There seems to be a truism in education, that once something becomes so popular as to be adopted in common use then someone has to develop a set of guidelines or procedures that specify how and under what conditions the activity will be conducted. A quick check across many curriculum documents will show reference to, all manner of processes such as the writing process, the scientific process, this particular method of teaching spelling, etc, etc.
I can remember many years ago attending a series of professional development activities around how to develop writing in students. One of the presenters in particular had sought to analyse the way students developed their writing in comparison to the way professional writers author their work. He then sought to extrapolate from the latter to the forma. In order to make his model understandable he had to make a number of generalisations. In a discussion of his work he did make the point that far from being linear in moving between these generalised stages the professional writers constantly moved back and forth between them in very many random and different ways. This meant that any diagrammatic representation of the author at work would be largely incomprehensible. As a means of analysis of where children’s writing was developing, however at the time his work was groundbreaking.
As so often happens however, this body of analysis was turned upside down and became a set of procedures for teaching. The generalisations became stages through which each student was expected to move. Each of these stages was then furhter segmented and codified and presented as small discrete blocks with the notion that students were expected to master each before they moved to the next. Whilst some proponents acknowledged that students might need to move backwards and forwards between these stages, the realities of the classroom often meant that children were not given the time and opportunity to go back over their work in this way. Often, because of the way schools work, most students were also reluctant to go back over their work and opportunites foe enlightened development of the teaching of writing were lost.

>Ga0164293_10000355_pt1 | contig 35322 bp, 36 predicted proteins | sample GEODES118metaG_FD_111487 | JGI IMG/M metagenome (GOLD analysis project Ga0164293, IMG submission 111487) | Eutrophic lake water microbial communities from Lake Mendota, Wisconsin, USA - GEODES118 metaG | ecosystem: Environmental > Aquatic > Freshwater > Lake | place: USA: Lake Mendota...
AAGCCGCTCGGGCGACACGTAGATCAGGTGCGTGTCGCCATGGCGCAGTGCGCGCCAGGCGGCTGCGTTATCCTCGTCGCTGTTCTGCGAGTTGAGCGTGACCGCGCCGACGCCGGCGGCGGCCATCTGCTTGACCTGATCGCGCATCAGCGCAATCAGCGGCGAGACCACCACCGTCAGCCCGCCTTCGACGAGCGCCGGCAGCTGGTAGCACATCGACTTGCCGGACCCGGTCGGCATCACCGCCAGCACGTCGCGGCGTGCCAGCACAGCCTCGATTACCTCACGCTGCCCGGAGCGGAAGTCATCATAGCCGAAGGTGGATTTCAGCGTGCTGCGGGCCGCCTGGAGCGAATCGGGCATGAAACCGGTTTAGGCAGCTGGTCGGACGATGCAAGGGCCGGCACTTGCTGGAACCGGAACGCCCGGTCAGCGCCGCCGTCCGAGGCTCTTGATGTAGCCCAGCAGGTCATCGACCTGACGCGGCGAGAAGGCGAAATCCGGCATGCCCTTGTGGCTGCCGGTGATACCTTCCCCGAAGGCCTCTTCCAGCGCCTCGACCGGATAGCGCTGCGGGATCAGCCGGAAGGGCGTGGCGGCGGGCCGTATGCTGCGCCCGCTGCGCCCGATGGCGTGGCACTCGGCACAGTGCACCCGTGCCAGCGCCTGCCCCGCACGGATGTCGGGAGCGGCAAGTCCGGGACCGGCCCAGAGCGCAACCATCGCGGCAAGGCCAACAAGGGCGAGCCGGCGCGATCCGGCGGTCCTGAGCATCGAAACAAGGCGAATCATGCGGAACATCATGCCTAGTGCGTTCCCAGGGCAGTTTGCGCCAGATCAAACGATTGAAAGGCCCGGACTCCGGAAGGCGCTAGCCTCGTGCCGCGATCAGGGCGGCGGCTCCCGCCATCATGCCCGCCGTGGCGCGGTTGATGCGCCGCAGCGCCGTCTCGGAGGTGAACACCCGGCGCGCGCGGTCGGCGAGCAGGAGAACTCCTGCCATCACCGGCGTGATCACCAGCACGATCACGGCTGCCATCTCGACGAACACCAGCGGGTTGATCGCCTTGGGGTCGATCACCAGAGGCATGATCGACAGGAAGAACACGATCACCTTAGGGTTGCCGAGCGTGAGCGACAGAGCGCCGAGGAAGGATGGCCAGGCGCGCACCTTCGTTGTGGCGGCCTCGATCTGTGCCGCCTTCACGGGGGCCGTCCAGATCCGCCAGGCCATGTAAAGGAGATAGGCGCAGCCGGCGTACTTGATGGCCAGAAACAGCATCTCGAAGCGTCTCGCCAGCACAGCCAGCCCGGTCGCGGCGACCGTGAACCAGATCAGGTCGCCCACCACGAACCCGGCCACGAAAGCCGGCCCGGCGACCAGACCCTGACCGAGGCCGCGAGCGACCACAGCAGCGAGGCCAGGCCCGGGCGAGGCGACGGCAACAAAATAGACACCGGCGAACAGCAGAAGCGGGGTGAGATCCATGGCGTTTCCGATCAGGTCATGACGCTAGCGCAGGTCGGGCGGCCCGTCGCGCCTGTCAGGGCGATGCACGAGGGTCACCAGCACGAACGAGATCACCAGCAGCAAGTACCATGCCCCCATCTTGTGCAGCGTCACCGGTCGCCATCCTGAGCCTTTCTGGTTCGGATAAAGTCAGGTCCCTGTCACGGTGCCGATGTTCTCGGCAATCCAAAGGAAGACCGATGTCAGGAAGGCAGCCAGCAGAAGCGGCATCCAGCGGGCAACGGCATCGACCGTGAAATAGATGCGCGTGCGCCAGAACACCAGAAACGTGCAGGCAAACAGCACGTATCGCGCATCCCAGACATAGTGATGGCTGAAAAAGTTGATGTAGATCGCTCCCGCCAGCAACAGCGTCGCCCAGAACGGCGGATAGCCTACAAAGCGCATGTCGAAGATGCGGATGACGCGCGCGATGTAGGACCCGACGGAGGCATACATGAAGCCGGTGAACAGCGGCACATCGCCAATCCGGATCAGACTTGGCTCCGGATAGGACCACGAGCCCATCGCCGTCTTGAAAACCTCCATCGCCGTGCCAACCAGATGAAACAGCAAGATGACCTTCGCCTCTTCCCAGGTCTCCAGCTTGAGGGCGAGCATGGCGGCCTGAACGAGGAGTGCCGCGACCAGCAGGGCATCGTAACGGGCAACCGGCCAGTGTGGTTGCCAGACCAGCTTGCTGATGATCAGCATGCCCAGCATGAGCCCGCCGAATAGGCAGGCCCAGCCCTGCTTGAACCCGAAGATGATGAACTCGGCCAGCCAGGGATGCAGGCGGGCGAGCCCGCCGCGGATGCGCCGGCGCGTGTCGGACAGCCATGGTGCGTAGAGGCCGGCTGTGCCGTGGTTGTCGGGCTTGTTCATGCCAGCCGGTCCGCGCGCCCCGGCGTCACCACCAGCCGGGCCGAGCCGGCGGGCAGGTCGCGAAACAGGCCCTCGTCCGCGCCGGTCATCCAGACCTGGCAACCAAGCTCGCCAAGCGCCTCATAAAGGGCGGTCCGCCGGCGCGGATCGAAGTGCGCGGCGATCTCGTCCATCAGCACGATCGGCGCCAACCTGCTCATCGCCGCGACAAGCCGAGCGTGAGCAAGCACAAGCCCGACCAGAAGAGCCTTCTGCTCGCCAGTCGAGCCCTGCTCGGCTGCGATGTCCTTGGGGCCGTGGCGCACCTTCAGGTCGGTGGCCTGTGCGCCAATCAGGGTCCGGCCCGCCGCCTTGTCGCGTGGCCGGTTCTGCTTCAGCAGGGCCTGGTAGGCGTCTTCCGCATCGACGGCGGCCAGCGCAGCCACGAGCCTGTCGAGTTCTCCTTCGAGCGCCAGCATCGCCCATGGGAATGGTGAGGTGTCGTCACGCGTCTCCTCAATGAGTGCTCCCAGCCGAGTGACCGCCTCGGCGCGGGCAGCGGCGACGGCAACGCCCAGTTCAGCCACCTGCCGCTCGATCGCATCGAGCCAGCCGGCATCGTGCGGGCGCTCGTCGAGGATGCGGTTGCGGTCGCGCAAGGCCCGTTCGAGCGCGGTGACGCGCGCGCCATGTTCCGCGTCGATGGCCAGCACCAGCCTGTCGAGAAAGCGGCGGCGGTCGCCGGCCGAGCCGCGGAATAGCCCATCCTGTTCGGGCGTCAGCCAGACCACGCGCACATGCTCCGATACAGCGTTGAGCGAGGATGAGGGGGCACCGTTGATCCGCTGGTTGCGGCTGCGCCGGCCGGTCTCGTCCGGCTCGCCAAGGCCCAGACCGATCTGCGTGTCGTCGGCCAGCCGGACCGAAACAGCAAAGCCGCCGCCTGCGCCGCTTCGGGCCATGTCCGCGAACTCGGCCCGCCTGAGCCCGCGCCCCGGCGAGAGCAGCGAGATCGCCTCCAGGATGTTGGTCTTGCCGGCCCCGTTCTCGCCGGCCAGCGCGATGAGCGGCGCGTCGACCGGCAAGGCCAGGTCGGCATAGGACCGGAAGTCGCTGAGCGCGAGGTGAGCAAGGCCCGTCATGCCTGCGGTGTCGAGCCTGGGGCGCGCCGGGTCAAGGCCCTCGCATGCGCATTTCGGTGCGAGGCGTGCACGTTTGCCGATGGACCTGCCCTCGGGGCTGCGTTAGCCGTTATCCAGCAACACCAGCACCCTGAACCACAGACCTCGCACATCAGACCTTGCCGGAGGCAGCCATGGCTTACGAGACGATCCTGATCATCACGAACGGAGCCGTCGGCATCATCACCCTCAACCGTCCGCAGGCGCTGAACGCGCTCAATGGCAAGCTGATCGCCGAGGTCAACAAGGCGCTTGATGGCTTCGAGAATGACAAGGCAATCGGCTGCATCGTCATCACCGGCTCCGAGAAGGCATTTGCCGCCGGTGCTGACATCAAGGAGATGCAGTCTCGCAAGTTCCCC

Soon, all manner of curriculum support documents and even the dreaded blackline masters popped up in various educational publishers’ catalogues. Before too long what was a great way to gain insights into how students were developing as writers had become a set of hoops through which all prospective writers had to jump. Sometimes the reasons for this codification are commercial, publishers quite rightly want to sell books. In addition, most teachers are time poor and are on the lookout for ways that make their job a little easier. Sometimes to curriculum developments like these are in response to perceived community and parent desires.
What’s this got to do with the world of Web 2.0? Well, an experience a couple of weeks back suggests that the codification of “The Way To Blog” may already be happening. Some colleagues, whose students have been blogging now for some time all of a sudden were confronted with an edict that they felt uncomfortable about. Whereas previously students were given the option to blog and comment as often they felt necessary, one or two parents in the school felt it was unfair that their child was doing regular entries and comments whilst other students were more laissez-faire in their attitudes. A couple of these parents made their feelings known to school administration, whose response was to suggest that the teachers needed to mandate more clearly the expectations related to the blogs. It was decided by the administration that all students had to write at minimum one blog entry per week, as well as make a minimum of one comment per week. In order to make sure that students were doing this, all teachers were also expected to closely monitor and report back to parents on how their children were progressing. All comments on the blogs are moderated by the teachers so all have to be checked.
Thankfully, the teachers involved were astute enough to realise the flaws in this “solution”, though not without considerable heartache. I happened upon the group of teachers not long after they had been told of these new expectations and was able to offer counsel and a couple of supporting arguments as to why the “solution” would be counter-productive. The idea of timetabled mandated posting and comment is essentially counter to the creative and reflective nature of blogging in much the same way as teaching in isolation, a set of stages of writing is to how writers who make a living out of their work go about their work. In addition, the idea that the teachers had to more closely monitor an increased stream of posts and comments that in all likelihood would be less clearly thought through and enunciated was also a concern. Because they saw the benefits of the blogs the teachers were more than prepared to give valuable out of class time to responding to students’, however, adding all students every week to this monitoring process was also going to quite significantly increase the teacher’s workloads.
Fortunately, the teachers were able to carry this argument to the administration and the idea of mandated posts and comments has been replaced with strong encouragement and inducement for students to post and comment. In many ways this was a win-win all-round. I wonder if other teachers are facing this dilema of the instituionalisation of blogging?
But hang on a minute, maybe I’m missing a marketing opportunity here, surely I can come up with a photocopiable master of the blogging process just help out those teachers who are not sure what to do.